In December 2021, he spent hours contemplating unprecedented steps. And, as it is, we faced a situation that has never before happened in American history, in which a president of the United States refused to accept his defeat and sought to overturn the election. That's never happened before, no Democrat, no Republican, no president, period.
Judy Woodruff: Did you come away thinking that, if these — some of these individuals around the president had been more — just had more courage in standing up to him, that things could have been different, or that, no matter what, Donald Trump was going to do what he did?
Peter Baker: Well, that's a great question.
And one of the through lines we found in our research — again, we did all this interview after he left office. We didn't hold anything back while he was in office. But we interviewed 300 people. And they were freer to talk, or felt freer to talk after he left.
And the through line through this was the struggle that many of them felt, the sort of moral conundrum, do I stay or do I go, those who weren't true believers. And they told themselves, a lot of them, the same thing over and over again. If I leave, it will be worse, because somebody behind me who comes and takes my job will be more willing to do whatever extreme thing he wants us to do that I'm trying to stop.
And you can see the difference in January 6. Think about John Kelly, right? Not — everybody, in some ways, is flawed in that White House. And somebody told us who was in that White House, says, there are no heroes.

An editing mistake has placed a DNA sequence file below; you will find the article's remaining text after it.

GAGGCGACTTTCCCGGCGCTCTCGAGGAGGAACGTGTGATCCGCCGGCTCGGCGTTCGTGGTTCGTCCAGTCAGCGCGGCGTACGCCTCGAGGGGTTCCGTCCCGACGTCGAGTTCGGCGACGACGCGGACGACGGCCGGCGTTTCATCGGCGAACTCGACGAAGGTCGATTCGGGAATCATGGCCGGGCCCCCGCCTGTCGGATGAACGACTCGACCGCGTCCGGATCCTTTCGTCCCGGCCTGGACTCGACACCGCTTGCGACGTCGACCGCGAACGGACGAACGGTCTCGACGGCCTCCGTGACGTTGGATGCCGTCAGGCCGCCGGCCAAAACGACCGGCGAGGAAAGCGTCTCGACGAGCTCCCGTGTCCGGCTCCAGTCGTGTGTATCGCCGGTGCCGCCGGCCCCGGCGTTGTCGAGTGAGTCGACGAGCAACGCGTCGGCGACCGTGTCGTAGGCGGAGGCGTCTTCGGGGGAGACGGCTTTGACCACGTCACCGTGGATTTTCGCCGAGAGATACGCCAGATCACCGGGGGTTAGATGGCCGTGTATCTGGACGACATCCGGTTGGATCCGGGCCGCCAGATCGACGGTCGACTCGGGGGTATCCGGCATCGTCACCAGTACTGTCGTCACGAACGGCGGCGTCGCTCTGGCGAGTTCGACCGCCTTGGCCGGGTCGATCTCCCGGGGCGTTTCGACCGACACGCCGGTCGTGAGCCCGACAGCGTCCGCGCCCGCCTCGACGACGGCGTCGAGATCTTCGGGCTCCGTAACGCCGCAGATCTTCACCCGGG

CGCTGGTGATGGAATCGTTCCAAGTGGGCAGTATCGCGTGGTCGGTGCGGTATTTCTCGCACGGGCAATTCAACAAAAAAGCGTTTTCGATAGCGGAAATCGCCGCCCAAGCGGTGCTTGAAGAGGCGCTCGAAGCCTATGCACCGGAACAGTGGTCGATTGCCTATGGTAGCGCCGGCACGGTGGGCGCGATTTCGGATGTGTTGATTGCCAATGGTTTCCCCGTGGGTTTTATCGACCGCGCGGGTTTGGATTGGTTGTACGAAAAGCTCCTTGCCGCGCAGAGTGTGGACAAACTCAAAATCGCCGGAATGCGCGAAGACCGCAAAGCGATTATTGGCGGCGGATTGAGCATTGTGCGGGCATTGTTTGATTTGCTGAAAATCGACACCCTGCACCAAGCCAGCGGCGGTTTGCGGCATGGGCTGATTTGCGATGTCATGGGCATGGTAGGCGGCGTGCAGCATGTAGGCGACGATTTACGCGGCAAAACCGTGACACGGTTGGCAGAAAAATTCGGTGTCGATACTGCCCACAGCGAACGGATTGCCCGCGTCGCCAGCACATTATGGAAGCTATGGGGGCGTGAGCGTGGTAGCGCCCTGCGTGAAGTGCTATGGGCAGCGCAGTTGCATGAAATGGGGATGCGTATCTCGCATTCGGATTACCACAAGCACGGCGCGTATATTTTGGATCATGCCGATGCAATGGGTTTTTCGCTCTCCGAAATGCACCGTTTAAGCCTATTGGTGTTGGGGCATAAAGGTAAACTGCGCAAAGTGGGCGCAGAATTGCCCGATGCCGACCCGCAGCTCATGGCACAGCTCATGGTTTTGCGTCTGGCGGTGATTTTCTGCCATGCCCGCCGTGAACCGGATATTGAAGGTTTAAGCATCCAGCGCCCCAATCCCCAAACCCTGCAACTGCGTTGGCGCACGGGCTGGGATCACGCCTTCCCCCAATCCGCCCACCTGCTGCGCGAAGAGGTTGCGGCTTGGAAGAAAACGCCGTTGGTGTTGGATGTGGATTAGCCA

But if John Kelly had been chief of staff at the end, he would have thrown himself in the doorway of the Oval Office, rather than let somebody come in and talk about martial law, whereas Mark Meadows was called by one of the Republicans we interviewed the matador, because he kept waving the flag and basically encouraging this whole effort.
And I think that people do matter. And people around him mattered, even if they weren't going to change his fundamental nature.
Judy Woodruff: You do come away from so much of this, Peter, of course, looking at, if Donald Trump runs for reelection, what is the country facing? Did you come to a conclusion?
Peter Baker: Yes, this book is not just a book of history, right? It is, in fact, partly a prologue, it could be, if he runs again.